Sometimes life is bleak and sometimes life is beautiful, and healthy people grow to appreciate each one for their own merit. Beauty in the sadness and sadness in the beauty, as we know each emotion is prone to collapse into the other. This isn’t the case across Frightened Rabbit’s Painting of a Panic Attack. We’re getting exactly as the title suggests; an aural encapsulation of the darker fringes of Scott Hutchison’s psyche. He’s not very OK, and he’s not quite at peace with that realization. As the album progresses, there are tinges of acceptance, or at least an acknowledgement that things may get better, but these fleeting moments matter much less among the manic depressive ones.
Painting of a Panic Attack acts as a kaleidoscope of frontman and songwriter Scott Hutchison’s life; you can view it from any angle and it’s a goddamn mess. Each song paints its own picture of Hutchison’s past regrets, lost loves, and hatred for life stagnation and the mundane. The track “An Otherwise Disappointing Life,” features some of the most painful bellows from Hutchison, and he says he “just wants to wave goodbye,” to that life. We’re processing the current state of his life as he is, with each track having Hutchison reveal to us yet another reason he’s so morose. This is reflected in the songs not just lyrically, but musically. The opening track “Death Dream” starts off as a nearly barren piano ballad that backs Hutchison’s cries of “We died in our sleep last night,” and the track crescendos and climaxes with beautiful horns and sullen drums, as he states, “It’s been awhile since I’ve dreamed this.”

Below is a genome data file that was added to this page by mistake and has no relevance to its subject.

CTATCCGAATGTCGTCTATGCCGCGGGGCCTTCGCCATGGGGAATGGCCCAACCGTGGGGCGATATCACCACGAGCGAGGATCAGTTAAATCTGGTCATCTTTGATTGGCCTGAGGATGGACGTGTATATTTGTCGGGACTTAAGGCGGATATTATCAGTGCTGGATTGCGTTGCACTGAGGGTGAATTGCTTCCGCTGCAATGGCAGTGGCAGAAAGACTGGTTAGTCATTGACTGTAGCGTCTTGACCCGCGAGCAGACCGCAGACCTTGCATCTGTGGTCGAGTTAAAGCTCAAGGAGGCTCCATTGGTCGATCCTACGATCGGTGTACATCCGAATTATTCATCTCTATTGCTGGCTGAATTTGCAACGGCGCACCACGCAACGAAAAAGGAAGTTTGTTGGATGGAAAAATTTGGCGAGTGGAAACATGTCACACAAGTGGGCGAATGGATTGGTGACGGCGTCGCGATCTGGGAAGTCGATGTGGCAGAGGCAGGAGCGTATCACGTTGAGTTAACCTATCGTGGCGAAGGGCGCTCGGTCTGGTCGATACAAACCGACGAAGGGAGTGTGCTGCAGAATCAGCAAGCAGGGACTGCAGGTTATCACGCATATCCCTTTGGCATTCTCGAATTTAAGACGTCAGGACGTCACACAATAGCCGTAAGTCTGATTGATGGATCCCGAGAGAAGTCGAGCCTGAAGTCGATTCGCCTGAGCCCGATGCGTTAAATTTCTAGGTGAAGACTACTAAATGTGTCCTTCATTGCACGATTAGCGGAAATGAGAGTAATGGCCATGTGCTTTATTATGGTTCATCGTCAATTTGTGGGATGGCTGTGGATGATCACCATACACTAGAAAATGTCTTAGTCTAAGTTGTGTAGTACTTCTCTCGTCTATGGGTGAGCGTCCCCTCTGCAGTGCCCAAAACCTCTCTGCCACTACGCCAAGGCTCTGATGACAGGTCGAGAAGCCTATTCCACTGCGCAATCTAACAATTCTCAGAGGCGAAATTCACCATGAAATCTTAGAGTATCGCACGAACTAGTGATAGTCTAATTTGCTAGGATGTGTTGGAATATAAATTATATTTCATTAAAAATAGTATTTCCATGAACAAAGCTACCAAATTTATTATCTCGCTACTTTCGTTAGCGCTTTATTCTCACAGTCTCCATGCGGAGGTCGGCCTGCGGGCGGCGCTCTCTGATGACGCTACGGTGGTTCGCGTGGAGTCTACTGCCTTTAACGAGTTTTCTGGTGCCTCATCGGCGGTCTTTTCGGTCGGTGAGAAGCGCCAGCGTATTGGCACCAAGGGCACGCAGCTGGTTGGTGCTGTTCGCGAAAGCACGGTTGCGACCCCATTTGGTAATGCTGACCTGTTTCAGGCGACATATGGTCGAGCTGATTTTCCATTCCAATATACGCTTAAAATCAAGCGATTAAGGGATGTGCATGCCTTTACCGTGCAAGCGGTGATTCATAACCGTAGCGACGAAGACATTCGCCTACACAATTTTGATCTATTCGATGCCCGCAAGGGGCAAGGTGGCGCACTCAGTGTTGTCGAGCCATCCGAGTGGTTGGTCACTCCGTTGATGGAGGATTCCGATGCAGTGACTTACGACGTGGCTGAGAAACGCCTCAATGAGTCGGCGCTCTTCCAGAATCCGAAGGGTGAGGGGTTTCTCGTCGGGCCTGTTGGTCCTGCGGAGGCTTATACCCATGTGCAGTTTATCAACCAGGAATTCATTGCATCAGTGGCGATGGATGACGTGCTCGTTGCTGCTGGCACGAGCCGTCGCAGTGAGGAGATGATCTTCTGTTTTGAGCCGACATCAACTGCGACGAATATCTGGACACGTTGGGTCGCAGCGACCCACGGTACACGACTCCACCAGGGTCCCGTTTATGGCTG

We gather a lot of information simply from the track listing. The song “I Wish I Was Sober” is followed by “Woke Up Hurting.” “Still Want To Be Here” is followed by “An Otherwise Disappointing Life.” He’s not ready to die, but he hates where he’s at. He’s willing to let go of past experiences, while recognizing that they’ve caused damage, such as on the track “Blood Under The Bridge.”
But, like the sunny days in March that get you overly eager for spring, the songs “Still Want To Be Here” and “Break” act as cathartic interludes and releases of the building tensions at play. We just hope Hutchison can find more of these moments in the future. For now, we revel in the beautifully heartbreaking indie rock he’s created. »
– Tyler Sanford